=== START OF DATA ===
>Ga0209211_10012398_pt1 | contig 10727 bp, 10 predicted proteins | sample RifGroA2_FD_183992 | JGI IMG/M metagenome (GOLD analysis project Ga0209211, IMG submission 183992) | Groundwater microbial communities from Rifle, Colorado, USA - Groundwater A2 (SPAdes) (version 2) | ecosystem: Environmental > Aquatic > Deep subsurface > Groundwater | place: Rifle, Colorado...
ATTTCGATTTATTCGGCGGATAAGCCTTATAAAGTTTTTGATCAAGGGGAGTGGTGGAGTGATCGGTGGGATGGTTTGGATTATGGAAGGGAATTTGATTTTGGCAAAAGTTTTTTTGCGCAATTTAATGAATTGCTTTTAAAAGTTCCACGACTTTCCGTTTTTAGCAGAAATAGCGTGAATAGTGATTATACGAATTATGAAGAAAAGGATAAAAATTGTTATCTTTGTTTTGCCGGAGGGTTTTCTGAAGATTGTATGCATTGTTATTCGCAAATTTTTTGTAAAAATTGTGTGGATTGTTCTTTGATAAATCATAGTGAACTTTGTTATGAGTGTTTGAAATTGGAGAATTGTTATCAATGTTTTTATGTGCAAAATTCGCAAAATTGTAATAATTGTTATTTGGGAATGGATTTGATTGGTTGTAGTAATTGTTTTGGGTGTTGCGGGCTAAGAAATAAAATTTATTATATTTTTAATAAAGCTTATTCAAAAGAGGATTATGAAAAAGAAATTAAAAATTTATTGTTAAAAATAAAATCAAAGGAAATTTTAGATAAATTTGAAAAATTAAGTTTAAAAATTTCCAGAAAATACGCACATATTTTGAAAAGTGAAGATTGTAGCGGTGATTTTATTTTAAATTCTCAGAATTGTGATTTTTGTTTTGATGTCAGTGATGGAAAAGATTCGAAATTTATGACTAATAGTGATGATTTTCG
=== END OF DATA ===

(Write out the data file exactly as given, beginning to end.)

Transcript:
>Ga0209211_10012398_pt1 | contig 10727 bp, 10 predicted proteins | sample RifGroA2_FD_183992 | JGI IMG/M metagenome (GOLD analysis project Ga0209211, IMG submission 183992) | Groundwater microbial communities from Rifle, Colorado, USA - Groundwater A2 (SPAdes) (version 2) | ecosystem: Environmental > Aquatic > Deep subsurface > Groundwater | place: Rifle, Colorado...
ATTTCGATTTATTCGGCGGATAAGCCTTATAAAGTTTTTGATCAAGGGGAGTGGTGGAGTGATCGGTGGGATGGTTTGGATTATGGAAGGGAATTTGATTTTGGCAAAAGTTTTTTTGCGCAATTTAATGAATTGCTTTTAAAAGTTCCACGACTTTCCGTTTTTAGCAGAAATAGCGTGAATAGTGATTATACGAATTATGAAGAAAAGGATAAAAATTGTTATCTTTGTTTTGCCGGAGGGTTTTCTGAAGATTGTATGCATTGTTATTCGCAAATTTTTTGTAAAAATTGTGTGGATTGTTCTTTGATAAATCATAGTGAACTTTGTTATGAGTGTTTGAAATTGGAGAATTGTTATCAATGTTTTTATGTGCAAAATTCGCAAAATTGTAATAATTGTTATTTGGGAATGGATTTGATTGGTTGTAGTAATTGTTTTGGGTGTTGCGGGCTAAGAAATAAAATTTATTATATTTTTAATAAAGCTTATTCAAAAGAGGATTATGAAAAAGAAATTAAAAATTTATTGTTAAAAATAAAATCAAAGGAAATTTTAGATAAATTTGAAAAATTAAGTTTAAAAATTTCCAGAAAATACGCACATATTTTGAAAAGTGAAGATTGTAGCGGTGATTTTATTTTAAATTCTCAGAATTGTGATTTTTGTTTTGATGTCAGTGATGGAAAAGATTCGAAATTTATGACTAATAGTGATGATTTTCG